It’s (almost) November and Thanksgiving is on the way so I knew this would be the perfect time to spotlight my favorite berry – the cranberry. Its role on the American Thanksgiving table simply in the form of cranberry sauce does it an injustice as cranberries are so much more.
Some of my favorite recipes like white chocolate cranberry pie, cranberry coconut bread, and maple sugared cranberries are just a taste of the glorious flavor of cranberries. So let’s explore everything we need to know about cranberries, and I guarantee you have a surprise or 2 ahead of you. In the meantime, watch those sales fliers and stock up on cranberries for the year ahead.
How Cranberries are Grown
Cranberries are a berry with a limited growing season. Regrettably I can’t just grow them in my backyard because I would love to have my very own cranberry bog. “Why yes, I have a cranberry bog in my backyard.” You have to admit it sounds super cool, but contrary to what many people imagine, cranberries aren’t actually grown floating in water. Rather, they are grown in well irrigated beds (bogs), then flooded for picking.
Cranberries grow on evergreen shrubs or trailing vines. The most popular growing areas in the United States are Massachusetts, New Jersey, and the Northwest (Oregon, Washington, and Wisconsin). Native Americans were the first North Americans to use them for food, but while New Jersey is most known for growing cranberries, they were actually farmed in the Cape Cod area first. Now that I’ve done the research, I wonder if I could grow them. After all, New Hampshire is just above Massachusetts….
There are 2 ways to harvest cranberries, both with their own pros and cons – wet harvesting and dry harvesting. Wet harvesting is where the beds are flooded and the cranberries float to the top of the water for easy harvesting. These berries are used for juices, sauces, dried cranberries, etc. Dry harvesting is when the berries are picked with a picker without flooding the beds (You can see how in a video I linked at the bottom of this post). It is more costly to harvest this way, but one of the benefits of dry harvest is that the berries are in better shape. These berries are sold fresh in stores for our delicious cranberry recipes.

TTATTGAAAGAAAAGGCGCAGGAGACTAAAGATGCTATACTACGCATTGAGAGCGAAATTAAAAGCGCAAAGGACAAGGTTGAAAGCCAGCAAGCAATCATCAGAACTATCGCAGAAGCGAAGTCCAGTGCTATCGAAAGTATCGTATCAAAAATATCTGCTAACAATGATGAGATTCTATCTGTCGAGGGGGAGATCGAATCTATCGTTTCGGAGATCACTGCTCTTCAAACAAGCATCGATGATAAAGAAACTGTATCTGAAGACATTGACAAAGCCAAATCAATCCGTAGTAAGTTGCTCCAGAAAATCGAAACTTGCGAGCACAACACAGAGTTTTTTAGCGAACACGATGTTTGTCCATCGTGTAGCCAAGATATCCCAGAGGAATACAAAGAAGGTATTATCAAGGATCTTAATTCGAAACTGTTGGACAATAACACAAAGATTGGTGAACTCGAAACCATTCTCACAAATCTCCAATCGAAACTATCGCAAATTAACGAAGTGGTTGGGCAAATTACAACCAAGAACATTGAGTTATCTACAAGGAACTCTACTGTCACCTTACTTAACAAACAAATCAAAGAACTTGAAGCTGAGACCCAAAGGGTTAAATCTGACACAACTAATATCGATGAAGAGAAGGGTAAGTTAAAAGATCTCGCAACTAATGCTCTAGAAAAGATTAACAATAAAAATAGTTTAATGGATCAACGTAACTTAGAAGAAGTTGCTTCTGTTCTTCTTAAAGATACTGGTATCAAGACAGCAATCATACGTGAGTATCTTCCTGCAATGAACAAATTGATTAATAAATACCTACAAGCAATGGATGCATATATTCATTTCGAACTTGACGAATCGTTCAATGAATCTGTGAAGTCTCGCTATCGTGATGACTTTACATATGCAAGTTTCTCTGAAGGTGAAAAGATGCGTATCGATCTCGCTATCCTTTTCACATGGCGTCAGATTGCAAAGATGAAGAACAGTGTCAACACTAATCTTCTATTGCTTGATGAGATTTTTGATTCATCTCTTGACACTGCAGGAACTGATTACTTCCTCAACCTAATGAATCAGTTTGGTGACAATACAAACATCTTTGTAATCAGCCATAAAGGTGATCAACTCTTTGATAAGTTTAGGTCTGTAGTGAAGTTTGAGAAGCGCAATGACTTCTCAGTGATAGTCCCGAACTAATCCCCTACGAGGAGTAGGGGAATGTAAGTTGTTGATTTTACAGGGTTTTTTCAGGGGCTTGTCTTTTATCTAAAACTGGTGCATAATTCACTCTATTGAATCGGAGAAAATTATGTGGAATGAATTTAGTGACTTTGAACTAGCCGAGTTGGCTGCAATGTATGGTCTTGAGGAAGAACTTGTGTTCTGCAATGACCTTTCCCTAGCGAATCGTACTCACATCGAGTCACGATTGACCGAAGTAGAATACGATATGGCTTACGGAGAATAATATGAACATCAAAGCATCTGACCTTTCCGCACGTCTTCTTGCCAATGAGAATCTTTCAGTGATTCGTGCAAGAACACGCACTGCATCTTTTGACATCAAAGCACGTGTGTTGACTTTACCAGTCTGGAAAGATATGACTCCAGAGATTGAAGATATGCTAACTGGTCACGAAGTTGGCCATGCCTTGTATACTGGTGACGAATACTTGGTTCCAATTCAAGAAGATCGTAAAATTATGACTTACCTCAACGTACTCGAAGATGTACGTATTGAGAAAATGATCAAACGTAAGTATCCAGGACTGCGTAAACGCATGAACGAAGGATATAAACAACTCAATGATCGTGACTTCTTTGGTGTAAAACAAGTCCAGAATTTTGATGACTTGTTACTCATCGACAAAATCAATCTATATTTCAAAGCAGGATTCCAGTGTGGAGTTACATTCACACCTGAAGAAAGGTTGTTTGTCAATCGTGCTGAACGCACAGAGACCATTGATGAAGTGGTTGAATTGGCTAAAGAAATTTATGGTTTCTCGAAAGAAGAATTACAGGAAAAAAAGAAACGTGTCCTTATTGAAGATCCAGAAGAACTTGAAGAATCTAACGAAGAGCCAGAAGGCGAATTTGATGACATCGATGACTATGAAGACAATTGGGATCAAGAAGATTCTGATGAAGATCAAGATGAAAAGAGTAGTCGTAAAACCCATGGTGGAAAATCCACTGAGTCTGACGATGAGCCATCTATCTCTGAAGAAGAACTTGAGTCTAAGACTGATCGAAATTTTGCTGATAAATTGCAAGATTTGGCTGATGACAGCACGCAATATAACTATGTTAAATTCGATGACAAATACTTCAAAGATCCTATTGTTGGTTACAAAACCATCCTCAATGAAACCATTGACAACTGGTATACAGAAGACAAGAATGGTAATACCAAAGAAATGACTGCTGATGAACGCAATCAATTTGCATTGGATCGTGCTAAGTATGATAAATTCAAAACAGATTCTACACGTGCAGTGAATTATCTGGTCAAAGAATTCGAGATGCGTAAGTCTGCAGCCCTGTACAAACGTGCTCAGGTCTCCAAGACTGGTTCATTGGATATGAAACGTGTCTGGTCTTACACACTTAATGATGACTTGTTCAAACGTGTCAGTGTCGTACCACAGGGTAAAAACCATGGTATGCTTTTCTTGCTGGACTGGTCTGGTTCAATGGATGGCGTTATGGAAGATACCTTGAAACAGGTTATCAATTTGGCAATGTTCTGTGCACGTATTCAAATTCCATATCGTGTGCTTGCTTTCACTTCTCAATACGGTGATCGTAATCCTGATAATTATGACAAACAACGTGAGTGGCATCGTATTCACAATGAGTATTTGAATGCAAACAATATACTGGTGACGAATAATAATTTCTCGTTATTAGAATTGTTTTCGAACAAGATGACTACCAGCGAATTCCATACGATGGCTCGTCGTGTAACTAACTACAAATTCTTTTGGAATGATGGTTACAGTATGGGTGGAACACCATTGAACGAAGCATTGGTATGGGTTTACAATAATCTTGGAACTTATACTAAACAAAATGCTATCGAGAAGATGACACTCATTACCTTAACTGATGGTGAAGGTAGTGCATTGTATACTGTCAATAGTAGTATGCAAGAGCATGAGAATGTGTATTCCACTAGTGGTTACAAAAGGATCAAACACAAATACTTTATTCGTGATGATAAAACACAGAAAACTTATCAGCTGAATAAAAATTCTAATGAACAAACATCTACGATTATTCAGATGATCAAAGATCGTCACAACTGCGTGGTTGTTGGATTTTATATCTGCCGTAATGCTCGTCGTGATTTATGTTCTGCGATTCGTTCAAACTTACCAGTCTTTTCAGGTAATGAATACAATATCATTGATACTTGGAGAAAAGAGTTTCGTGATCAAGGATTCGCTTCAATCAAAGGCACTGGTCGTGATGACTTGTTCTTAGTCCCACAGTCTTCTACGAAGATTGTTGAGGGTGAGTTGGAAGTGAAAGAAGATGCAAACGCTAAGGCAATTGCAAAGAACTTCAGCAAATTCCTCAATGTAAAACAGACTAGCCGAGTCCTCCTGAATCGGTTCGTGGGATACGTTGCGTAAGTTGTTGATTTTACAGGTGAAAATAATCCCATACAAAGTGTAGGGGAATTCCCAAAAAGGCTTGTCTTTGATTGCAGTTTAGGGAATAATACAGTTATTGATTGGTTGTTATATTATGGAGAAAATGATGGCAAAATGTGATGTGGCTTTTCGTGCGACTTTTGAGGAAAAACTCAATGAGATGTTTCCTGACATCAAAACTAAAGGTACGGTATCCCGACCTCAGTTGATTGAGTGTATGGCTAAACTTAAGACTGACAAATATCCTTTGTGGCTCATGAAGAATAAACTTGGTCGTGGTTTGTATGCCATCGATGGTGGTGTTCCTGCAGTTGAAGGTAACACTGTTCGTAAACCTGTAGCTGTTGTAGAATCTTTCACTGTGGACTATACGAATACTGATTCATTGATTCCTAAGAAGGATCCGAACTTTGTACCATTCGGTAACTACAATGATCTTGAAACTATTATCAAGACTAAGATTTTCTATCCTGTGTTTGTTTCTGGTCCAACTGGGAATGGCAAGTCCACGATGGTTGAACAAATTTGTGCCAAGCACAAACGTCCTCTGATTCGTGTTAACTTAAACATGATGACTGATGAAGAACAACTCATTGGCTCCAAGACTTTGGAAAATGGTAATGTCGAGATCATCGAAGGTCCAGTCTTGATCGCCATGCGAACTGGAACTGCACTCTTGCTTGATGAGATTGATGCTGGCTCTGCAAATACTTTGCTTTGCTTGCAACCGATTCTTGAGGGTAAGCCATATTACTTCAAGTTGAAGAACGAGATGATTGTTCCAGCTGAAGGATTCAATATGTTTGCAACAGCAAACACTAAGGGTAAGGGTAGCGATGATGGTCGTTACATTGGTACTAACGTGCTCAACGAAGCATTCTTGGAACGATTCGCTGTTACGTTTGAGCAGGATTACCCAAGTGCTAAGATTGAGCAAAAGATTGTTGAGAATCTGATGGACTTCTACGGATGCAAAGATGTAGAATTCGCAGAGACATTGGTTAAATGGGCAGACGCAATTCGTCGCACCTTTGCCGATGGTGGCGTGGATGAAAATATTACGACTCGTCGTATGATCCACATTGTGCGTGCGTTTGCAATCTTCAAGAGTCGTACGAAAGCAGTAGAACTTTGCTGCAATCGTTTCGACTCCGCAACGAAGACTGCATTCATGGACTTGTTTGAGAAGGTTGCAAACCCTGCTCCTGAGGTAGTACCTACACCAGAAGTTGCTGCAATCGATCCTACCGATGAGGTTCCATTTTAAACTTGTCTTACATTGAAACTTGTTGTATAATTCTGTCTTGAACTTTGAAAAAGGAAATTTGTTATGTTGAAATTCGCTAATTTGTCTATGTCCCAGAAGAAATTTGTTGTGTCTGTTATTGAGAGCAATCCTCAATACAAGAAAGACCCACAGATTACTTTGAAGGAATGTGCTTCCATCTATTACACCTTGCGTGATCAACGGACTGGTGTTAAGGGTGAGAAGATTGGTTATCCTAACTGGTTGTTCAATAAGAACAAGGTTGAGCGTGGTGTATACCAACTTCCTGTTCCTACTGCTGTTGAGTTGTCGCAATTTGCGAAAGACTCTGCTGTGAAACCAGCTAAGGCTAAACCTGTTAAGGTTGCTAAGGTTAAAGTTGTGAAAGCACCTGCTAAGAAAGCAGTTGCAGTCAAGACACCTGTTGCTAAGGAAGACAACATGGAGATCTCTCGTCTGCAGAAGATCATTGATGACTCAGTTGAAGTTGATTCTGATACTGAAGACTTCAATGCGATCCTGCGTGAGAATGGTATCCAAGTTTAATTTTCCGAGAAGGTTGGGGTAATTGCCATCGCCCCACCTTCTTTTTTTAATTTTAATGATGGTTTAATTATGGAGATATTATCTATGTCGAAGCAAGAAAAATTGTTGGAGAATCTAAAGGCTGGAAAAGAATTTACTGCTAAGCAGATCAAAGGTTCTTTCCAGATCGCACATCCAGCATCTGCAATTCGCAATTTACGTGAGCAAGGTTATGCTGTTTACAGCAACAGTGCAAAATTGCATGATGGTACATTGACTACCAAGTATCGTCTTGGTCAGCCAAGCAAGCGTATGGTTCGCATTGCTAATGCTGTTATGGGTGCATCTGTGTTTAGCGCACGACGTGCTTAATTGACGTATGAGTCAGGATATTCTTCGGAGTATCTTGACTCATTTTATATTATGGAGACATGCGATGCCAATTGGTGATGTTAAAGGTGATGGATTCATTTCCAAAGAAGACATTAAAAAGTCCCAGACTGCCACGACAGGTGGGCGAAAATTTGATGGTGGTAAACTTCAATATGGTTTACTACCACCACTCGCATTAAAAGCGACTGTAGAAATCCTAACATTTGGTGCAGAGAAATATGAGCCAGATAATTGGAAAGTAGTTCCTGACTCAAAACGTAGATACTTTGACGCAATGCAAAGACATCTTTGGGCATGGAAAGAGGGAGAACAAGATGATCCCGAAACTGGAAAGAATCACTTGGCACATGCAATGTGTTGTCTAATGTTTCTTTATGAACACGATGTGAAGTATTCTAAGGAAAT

Benefits of Cranberries
Cranberries have long been considered to have health benefits and can often be found in the form of supplements on store shelves for many years now. They have antioxidant properties and are a great source of Vitamins C, K, and E, along with a helping of dietary fiber. While they are a little too acidic for most of us to enjoy eating them alone, they add beautiful color, flavor, and nutrients to sweet and savory dishes. Now you have a great excuse to eat your favorite cranberry dessert – Vitamin C AND dietary fiber. We all need more fiber in our lives, right?
How to Choose Cranberries
So now you know where cranberries come from and why you need them. Do you know how to choose a good cranberry? Well, basically I go to the store check the bags to make sure there aren’t shriveled up berries or mushy berries with soft spots and buy them. But not quite. I also check to make sure they have a bright red to darker red color. One article I read said that cranberries are ripe when they bounce. I can’t quite imagine throwing a bag of cranberries on the floor in a store to see what happens. “But I need to see if they bounce to know they’re ripe.” Not thinking that will fly.
How to Preserve Cranberries
Rejoice! Preserving cranberries is incredibly simple and that’s such a blessing when you love cranberries as much as I do. I stock up when they are in stores for this limited window of time (October – December) and enjoy them all year long. This means we can also take advantage of sale prices we might find on them during this season and stock up for the year.
You can preserve cranberries using recipes for the canner but I find the easiest way to preserve them on their own is by throwing them in the freezer. You won’t believe how easy it is. Grab a bag of cranberries. Throw it in the freezer. The end. This is like the gateway to preserving food. It doesn’t get any easier than this. They say they last up to a year in the freezer but I have successfully kept frozen cranberries for 2 years without noticing any quality loss.
Of course, we can’t discuss cranberries without sharing a few recipes. These are some of my favorite cranberry recipes.
Chocolate Cranberry Granola (dried cranberries)
Clementine Cranberry Baked Oatmeal (dried or fresh)
For more Cranberry information see these sources: